No wonder Miller wants to avoid his record

NO WONDER MILLER WANTS TO AVOID HIS RECORD…. Just two weeks ago, Alaska’s extremist Senate candidate, Joe Miller (R), announced that his background would be off limits for the rest of the campaign. He was willing to talk about all the things he’d do in the Senate — oppose the minimum wage, oppose unemployment aid, oppose Social Security, Medicare, and Medicaid — without all these pesky questions about his skills, background, qualifications, and professional history.

It turns out, Miller wasn’t just being obsessive about privacy. He didn’t want to talk about his background because it happens to be pretty embarrassing. The headline in the Anchorage Daily News reads this morning, for example, “Miller admits to lies about his actions.”

Republican U.S. Senate nominee Joe Miller admitted in 2008 that he lied after being caught using Fairbanks North Star Borough computers for political purposes while he was working as a part-time borough lawyer.

“I lied about accessing all of the computers. I then admitted about accessing the computers, but lied about what I was doing. Finally, I admitted what I did,” Miller wrote in a March 17, 2008, e-mail to Fairbanks North Star Borough Attorney Rene Broker.

Miller’s admission and a disciplinary letter were among his employee records released by the Fairbanks North Star Borough on Tuesday as a result of a lawsuit by media organizations. Miller initially fought release of the documents, but state Superior Court Judge Winston Burbank ordered most of the records sought to be released, and Miller decided not to appeal to the Alaska Supreme Court.

After his dishonesty and ethical lapse was discovered, Miller was suspended and reprimanded. Facing likely dismissal from the job, he abruptly resigned.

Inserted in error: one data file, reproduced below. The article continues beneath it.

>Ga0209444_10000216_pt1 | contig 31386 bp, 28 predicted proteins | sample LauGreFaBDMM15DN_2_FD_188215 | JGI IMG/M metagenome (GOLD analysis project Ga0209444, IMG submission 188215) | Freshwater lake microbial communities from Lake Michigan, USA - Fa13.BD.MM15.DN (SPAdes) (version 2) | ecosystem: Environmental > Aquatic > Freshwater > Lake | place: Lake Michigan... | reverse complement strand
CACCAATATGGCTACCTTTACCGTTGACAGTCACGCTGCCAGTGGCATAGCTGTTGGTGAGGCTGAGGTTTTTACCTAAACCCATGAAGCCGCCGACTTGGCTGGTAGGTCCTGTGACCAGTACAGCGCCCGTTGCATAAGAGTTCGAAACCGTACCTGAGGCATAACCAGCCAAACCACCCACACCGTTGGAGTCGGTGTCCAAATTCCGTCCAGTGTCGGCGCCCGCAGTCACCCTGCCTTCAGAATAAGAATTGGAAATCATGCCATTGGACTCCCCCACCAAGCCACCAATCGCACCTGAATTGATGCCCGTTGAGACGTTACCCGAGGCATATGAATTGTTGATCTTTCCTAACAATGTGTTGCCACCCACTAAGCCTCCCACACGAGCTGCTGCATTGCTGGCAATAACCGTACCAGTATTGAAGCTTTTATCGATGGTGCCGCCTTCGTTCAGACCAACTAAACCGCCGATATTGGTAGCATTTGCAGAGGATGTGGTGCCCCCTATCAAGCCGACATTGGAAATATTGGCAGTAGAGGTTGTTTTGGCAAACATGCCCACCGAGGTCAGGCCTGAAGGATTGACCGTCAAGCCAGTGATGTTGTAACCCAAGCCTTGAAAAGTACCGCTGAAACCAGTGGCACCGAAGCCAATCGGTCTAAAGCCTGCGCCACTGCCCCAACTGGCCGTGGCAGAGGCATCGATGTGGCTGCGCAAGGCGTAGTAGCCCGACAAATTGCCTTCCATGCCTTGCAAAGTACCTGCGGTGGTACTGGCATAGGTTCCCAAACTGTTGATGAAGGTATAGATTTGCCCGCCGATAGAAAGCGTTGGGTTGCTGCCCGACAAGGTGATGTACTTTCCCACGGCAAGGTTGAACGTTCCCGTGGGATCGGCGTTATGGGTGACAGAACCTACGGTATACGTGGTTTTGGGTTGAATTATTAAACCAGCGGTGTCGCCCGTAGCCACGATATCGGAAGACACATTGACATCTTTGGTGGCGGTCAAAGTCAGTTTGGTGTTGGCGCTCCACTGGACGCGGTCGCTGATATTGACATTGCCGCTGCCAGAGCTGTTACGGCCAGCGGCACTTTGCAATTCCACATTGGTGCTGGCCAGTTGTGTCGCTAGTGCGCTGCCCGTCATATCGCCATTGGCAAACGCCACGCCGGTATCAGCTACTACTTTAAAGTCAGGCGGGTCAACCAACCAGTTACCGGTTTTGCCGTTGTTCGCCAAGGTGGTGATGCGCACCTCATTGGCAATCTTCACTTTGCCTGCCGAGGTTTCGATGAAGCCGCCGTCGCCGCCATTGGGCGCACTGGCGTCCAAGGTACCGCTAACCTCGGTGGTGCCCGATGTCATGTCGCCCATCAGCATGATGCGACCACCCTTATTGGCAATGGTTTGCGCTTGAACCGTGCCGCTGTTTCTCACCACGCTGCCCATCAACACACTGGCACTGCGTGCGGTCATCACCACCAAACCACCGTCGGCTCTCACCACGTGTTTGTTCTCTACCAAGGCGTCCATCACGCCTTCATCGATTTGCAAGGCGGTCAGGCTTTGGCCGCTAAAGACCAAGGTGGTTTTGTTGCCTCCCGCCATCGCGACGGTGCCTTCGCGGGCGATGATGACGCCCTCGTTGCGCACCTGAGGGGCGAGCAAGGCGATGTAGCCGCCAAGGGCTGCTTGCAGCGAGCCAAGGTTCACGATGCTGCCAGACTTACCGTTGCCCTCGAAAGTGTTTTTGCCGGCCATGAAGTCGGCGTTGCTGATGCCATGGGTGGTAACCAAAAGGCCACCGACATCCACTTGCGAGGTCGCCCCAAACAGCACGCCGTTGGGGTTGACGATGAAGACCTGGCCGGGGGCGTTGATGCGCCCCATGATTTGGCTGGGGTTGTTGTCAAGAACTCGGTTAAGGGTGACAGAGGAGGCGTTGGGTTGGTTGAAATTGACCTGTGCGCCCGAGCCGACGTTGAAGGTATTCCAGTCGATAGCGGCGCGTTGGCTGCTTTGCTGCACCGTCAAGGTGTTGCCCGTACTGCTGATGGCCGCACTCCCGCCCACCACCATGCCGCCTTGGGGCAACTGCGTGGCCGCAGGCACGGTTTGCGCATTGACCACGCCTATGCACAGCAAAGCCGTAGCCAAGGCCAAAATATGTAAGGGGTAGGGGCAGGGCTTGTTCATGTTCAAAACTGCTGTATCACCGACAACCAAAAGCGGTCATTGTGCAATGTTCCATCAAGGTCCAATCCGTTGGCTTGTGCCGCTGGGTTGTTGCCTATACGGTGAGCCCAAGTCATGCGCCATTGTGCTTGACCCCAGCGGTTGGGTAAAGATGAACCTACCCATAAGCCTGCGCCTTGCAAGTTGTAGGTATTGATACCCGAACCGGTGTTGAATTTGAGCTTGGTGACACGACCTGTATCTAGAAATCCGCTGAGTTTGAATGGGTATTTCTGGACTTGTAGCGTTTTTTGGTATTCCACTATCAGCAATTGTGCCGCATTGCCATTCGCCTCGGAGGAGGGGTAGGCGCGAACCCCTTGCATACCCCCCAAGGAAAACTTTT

Sen. Lisa Murkowski’s statement on this happens to be accurate: “The bottom line is Joe cheated, he lied, tried to cover it up, lied again, then finally got caught and had to admit it, just as he lied to Alaskans when he initially denied any problems with his employment at the Borough, claiming his record was ‘exceptional’ and ‘second to none.'”

These revelations come a week after another report on Miller’s three-year tenure at a top Anchorage law firm. His supervisor at the firm was limited by the firm’s personnel policies and wouldn’t go into specifics*, but he conceded last week, “We at this firm were not eager to have him stay, and so when he announced he was leaving, we were relieved.”

Looking back, Miller hasn’t held that many positions in Alaska since moving to the state, and those jobs he held didn’t go well at all.

That this guy, largely unknown to voters up until very recently, is poised to win a U.S. Senate seat is more than a little bizarre. Miller’s pitch to voters is, in effect, “Never mind my background, never mind my qualifications, never mind my record, never mind my inexperience, never mind my record of professional misconduct, and never mind my scandalous campaign tactics. Vote for me anyway, because I’m really right-wing.”

* edited for clarity